If people are going to explore deep space, we should learn more about the effects that such an environment would potentially have on life. While there have been some intriguing studies on the subject that involved human twins as well as rodent models, the number of participants in those studies is limited. Researchers turned to the roundworm, Caenorhabditis elegans, as a model that could provide more information about the genetic changes that happen to organisms in space. This time, however, the study would have the advantage of including a large number of study subjects.
In this work, which was reported in iScience, the researchers examined genetic changes in various groups of worms including some that lived on Earth at normal gravity, some that were subjected to hypergravitational changes (through centrifugation, and meant to mimic the takeoff and landing of a spacecraft), and some that were aboard the International Space Station (ISS) for a time.
The study revealed that C. elegans worms on the ISS experience "subtle changes" in the expression of about 1,000 of their genes. Like humans, the C. elegans genome has around 20,000 protein-coding genes. Some genes were more affected than others; nervous system genes, for example, were more strongly impacted by spaceflight.
"We looked at levels of every gene in the worms' genome and identified a clear pattern of genetic change. These changes might help explain why the body reacts badly to space flight," said Dr. Timothy Etheridge of the University of Exeter. "It also gives us some therapy targets in terms of reducing these health effects, which are currently a major barrier to deep-space exploration."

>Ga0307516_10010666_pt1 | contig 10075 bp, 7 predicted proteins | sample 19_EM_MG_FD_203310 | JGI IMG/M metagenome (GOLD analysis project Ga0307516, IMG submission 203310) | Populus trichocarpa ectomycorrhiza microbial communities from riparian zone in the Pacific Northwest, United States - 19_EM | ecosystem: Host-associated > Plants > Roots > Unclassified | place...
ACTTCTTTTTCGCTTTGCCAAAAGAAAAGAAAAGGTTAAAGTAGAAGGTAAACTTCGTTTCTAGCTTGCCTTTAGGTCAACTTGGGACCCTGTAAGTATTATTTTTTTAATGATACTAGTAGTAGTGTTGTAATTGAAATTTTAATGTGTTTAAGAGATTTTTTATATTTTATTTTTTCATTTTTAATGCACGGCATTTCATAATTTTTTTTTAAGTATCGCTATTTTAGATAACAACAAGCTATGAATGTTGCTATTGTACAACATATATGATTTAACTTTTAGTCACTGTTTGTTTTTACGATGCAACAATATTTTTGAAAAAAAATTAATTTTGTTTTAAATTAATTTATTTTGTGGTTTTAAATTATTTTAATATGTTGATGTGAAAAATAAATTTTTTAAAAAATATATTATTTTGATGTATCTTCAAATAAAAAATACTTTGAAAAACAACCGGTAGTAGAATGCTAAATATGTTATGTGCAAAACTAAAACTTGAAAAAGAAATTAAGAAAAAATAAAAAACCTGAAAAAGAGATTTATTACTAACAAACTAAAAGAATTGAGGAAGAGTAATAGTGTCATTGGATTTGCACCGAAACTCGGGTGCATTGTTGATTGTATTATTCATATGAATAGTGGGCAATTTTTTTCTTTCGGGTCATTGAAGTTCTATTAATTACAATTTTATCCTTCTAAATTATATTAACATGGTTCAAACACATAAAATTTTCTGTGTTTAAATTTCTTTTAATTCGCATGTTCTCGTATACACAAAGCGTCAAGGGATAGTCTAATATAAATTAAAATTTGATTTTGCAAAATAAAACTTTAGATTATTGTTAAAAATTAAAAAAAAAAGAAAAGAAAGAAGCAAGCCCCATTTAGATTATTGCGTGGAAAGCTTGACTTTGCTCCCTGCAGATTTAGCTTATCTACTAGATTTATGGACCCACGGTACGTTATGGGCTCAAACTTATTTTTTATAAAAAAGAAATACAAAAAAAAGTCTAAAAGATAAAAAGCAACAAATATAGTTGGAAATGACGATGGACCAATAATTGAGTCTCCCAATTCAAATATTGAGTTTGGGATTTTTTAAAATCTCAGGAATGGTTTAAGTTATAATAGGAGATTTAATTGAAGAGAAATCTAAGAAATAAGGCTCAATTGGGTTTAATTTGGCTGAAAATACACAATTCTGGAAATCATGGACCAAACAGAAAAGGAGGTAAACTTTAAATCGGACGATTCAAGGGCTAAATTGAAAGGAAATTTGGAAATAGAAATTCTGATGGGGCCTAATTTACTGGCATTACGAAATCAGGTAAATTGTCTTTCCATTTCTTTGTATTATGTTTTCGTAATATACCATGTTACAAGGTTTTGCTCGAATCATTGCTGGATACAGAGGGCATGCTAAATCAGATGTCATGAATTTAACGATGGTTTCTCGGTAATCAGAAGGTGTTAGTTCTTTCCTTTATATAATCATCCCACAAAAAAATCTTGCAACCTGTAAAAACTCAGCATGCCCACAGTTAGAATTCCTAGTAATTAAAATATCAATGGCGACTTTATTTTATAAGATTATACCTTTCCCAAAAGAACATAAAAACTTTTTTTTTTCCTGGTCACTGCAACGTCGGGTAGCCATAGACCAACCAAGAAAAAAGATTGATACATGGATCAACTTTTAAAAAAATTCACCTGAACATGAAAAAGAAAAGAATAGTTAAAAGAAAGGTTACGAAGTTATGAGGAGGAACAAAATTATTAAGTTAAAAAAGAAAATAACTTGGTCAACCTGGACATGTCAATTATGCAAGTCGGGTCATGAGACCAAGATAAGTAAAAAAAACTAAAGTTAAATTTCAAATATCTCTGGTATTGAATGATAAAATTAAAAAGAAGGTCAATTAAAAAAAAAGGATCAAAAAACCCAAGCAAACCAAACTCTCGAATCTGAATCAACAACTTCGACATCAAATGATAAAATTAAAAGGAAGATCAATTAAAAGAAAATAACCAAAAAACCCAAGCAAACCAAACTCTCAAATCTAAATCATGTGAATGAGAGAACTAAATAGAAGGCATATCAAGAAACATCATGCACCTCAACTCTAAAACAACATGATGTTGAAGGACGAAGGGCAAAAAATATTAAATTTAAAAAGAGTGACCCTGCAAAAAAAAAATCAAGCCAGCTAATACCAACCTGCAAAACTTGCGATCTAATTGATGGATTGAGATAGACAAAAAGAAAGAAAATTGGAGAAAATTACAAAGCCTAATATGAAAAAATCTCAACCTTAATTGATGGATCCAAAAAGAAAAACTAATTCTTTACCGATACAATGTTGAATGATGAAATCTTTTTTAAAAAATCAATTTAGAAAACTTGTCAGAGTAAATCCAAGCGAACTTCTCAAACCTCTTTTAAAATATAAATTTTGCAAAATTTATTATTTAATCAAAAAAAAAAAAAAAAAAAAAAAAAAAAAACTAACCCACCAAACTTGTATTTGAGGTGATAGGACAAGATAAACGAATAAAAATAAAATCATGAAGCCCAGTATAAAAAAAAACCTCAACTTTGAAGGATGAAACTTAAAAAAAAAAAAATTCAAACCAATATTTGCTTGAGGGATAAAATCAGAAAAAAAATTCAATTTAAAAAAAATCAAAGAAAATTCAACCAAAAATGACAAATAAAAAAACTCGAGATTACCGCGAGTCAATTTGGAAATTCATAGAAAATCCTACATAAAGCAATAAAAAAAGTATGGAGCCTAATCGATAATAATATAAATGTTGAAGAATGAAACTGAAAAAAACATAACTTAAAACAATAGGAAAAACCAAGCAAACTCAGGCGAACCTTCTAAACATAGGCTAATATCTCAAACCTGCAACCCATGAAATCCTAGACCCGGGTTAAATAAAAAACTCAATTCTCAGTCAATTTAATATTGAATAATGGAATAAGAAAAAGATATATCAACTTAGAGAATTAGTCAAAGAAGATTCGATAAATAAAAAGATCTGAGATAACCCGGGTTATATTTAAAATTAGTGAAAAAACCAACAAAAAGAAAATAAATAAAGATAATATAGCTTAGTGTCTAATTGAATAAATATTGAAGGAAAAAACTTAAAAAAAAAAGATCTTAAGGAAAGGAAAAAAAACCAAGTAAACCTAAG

This work was by researchers at the University of Exeter and the NASA GeneLab, and it can help us understand how space travel can cause a decline in physical health. It may also help scientists find a way to counteract or treat this decline.
"A crucial step towards overcoming any physiological condition is first understanding its underlying molecular mechanism. We have identified genes with roles in neuronal function and cellular metabolism that are affected by gravitational changes," said lead study author Craig Willis of the University of Exeter."
"These worms display molecular signatures and physiological features that closely mirror those observed in humans, so our findings should provide foundations for a better understanding of spaceflight-induced health decline in mammals and, eventually, humans," Etheridge added. "This study highlights the ongoing role of scientists from Europe and the UK in space flight life sciences research."